Choosing Engaging Activities for Loved Ones with Alzheimer’s Disease
Mom has always loved baking. In fact, it’s hard to find a family holiday picture that doesn’t include one of her famous desserts taking center stage on the dining room table. But now that she’s been diagnosed with Alzheimer’s, does it mean that integral part of her will soon slip away?
While Alzheimer’s disease and other forms of dementia go hand in hand with a number of physical and emotional changes, it doesn’t necessarily mean it’s time to hang up the apron. Activities that have been enjoyed can often continue to be a part of a senior’s life after an Alzheimer’s diagnosis, even if it means incorporating some modifications.
Take these considerations from the Alzheimer’s Association to heart when helping your senior loved one participate in beloved activities and interests:
- Make enjoyment the goal of any activity. If your loved one is interested in painting, for example, allow the sheer joy of adding colors to a blank paper or canvas to be the end goal, rather than attempting to create a specific image.
- Provide direction only if needed. Pay attention to whether your loved one becomes frustrated when engaging in the activity, and if so, gently redirect him or her as needed. Otherwise, allow enough space for the person to feel a sense of independence and accomplishment.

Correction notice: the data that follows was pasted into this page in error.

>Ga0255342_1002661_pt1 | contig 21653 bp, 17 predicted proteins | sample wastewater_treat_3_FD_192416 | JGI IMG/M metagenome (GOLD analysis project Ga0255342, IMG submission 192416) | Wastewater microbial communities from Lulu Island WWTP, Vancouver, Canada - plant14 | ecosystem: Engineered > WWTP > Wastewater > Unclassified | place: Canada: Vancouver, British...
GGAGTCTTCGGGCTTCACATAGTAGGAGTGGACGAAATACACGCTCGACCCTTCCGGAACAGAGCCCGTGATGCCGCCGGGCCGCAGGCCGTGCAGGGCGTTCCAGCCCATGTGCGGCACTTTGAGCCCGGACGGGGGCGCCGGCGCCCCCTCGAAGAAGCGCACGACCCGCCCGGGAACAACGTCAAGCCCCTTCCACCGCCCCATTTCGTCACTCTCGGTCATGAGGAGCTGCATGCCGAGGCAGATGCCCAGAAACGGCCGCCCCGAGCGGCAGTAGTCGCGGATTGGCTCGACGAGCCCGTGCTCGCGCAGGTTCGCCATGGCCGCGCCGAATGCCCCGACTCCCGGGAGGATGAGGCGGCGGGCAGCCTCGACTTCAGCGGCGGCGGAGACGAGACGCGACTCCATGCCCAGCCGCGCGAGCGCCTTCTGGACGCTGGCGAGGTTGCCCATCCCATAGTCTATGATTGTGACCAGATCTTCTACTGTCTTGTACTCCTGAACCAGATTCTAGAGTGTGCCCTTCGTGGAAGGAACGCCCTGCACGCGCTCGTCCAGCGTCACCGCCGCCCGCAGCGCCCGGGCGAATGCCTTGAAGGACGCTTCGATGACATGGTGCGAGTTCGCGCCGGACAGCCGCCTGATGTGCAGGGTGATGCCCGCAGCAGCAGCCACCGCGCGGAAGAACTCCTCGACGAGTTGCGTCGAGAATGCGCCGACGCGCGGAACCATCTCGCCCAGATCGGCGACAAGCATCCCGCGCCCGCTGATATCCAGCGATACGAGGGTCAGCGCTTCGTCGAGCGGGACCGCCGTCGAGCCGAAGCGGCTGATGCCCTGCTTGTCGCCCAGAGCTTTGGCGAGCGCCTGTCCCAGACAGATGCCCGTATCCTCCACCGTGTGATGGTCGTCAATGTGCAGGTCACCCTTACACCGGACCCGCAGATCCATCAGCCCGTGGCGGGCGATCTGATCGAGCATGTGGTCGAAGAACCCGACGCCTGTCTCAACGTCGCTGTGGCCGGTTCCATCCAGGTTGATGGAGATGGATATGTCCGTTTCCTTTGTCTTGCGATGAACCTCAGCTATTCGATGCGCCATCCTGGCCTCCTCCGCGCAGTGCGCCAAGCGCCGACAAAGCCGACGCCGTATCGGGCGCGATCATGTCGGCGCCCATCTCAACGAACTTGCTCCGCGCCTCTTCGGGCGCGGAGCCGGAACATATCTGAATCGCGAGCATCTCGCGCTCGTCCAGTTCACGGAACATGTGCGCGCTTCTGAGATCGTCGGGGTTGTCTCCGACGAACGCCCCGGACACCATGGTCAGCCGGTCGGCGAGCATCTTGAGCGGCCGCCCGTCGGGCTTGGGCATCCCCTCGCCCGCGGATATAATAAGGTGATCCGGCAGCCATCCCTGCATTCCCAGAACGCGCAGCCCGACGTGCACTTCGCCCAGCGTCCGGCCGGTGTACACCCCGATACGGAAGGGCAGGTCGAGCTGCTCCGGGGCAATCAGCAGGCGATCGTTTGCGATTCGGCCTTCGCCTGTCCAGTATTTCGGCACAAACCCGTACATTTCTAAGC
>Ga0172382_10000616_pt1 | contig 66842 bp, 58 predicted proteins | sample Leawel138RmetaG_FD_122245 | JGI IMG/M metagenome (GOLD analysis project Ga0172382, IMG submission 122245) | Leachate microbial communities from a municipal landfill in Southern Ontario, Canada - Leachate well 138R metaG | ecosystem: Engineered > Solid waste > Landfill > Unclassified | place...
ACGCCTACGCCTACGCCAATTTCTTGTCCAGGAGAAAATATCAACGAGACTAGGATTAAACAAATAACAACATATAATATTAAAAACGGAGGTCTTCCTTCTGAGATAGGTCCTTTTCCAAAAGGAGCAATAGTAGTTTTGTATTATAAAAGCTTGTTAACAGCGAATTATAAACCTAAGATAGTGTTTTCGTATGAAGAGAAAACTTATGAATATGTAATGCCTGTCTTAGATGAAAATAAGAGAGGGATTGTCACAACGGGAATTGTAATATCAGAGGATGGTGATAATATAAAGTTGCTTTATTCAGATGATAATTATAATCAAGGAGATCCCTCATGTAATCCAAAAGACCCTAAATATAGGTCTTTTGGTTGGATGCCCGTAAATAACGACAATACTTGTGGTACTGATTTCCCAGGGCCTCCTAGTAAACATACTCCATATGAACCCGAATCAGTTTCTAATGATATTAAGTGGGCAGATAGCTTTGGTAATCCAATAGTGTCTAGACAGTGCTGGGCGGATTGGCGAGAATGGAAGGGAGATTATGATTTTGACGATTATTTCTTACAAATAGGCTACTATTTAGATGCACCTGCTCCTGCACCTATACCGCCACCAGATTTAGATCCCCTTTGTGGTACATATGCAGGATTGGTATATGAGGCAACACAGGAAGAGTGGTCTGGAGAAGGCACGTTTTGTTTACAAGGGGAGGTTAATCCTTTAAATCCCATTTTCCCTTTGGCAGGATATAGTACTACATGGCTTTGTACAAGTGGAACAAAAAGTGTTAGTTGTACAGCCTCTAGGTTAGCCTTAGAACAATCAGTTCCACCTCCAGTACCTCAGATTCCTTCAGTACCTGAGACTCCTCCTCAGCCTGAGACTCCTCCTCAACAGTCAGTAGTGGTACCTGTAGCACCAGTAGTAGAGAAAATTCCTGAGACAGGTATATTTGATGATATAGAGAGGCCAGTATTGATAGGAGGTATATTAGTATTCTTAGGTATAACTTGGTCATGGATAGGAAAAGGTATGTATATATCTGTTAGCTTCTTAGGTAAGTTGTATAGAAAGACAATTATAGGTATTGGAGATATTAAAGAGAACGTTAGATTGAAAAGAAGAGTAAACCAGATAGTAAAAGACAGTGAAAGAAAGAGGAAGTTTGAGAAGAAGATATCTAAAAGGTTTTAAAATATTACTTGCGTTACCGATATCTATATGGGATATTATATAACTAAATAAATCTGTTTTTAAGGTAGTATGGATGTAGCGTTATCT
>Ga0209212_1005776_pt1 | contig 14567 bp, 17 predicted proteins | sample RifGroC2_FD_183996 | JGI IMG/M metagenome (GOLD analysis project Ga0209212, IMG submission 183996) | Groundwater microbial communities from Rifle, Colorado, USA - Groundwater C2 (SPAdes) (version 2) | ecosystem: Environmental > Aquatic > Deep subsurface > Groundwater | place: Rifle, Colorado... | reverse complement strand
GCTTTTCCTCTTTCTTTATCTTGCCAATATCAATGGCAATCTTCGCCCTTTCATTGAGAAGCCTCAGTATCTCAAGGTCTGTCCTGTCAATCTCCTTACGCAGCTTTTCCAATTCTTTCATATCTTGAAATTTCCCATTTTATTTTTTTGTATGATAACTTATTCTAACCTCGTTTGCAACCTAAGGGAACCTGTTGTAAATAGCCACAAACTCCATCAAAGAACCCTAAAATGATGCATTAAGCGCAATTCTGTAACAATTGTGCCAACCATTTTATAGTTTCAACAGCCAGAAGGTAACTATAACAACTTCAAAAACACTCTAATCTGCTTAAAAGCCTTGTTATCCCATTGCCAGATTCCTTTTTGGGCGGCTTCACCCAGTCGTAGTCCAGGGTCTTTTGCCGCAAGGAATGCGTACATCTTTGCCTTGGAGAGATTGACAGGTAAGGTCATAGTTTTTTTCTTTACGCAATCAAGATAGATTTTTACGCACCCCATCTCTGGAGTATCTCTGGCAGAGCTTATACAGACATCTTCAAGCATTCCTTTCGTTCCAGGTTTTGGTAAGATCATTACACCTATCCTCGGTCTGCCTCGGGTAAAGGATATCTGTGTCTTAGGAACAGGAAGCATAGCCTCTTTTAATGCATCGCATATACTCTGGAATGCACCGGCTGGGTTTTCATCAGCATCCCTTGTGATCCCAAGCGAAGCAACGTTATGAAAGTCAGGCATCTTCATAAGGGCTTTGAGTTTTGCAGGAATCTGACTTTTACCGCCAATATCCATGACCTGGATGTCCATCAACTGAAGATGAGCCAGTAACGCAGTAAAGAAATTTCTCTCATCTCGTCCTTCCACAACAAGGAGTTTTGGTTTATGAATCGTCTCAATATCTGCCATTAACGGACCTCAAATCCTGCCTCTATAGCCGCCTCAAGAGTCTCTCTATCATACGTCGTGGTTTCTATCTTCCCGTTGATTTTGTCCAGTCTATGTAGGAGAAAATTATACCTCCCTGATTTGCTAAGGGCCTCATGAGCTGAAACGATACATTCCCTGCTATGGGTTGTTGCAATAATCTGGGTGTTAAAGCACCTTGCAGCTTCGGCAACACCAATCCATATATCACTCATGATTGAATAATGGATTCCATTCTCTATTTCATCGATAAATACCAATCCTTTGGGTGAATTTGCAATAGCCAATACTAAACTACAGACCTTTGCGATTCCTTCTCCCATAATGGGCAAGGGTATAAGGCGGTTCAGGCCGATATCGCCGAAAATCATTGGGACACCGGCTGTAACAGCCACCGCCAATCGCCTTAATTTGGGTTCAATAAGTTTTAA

- Plan activities during peak times of day. Is your loved one more agitated later in the day, but refreshed in the early morning? Or does he or she prefer to sleep in and perk up in the mid-afternoon? Understand when the senior is most likely to enjoy activities and plan accordingly.
- Modify as the disease progresses. In the later stages of the disease, more repetitive tasks may be better suited to the senior, and you may find that a less active role in the activities works best.
- Remain flexible. A senior with Alzheimer’s disease may be fully engaged in an activity, and then suddenly lose interest. It’s important to never force an activity to continue. It may be that putting the activity aside for awhile to allow the senior to rest will result in continued interest later.
Home & Hearth Caregivers is here to partner with families caring for a loved one with Alzheimer’s disease, providing highly skilled, compassionate and patient dementia care, whether for just a couple of hours to allow for some respite, or full, around-the-clock care and supervision. We welcome you to contact us for home care assistance in Cook, DuPage, Kane, Kendall, Lake, McHenry, Will and surrounding Illinois counties by calling 800-349-0663 and speaking with one of our senior in-home care experts. Working together, we can make life more fulfilling and enriching for your loved one.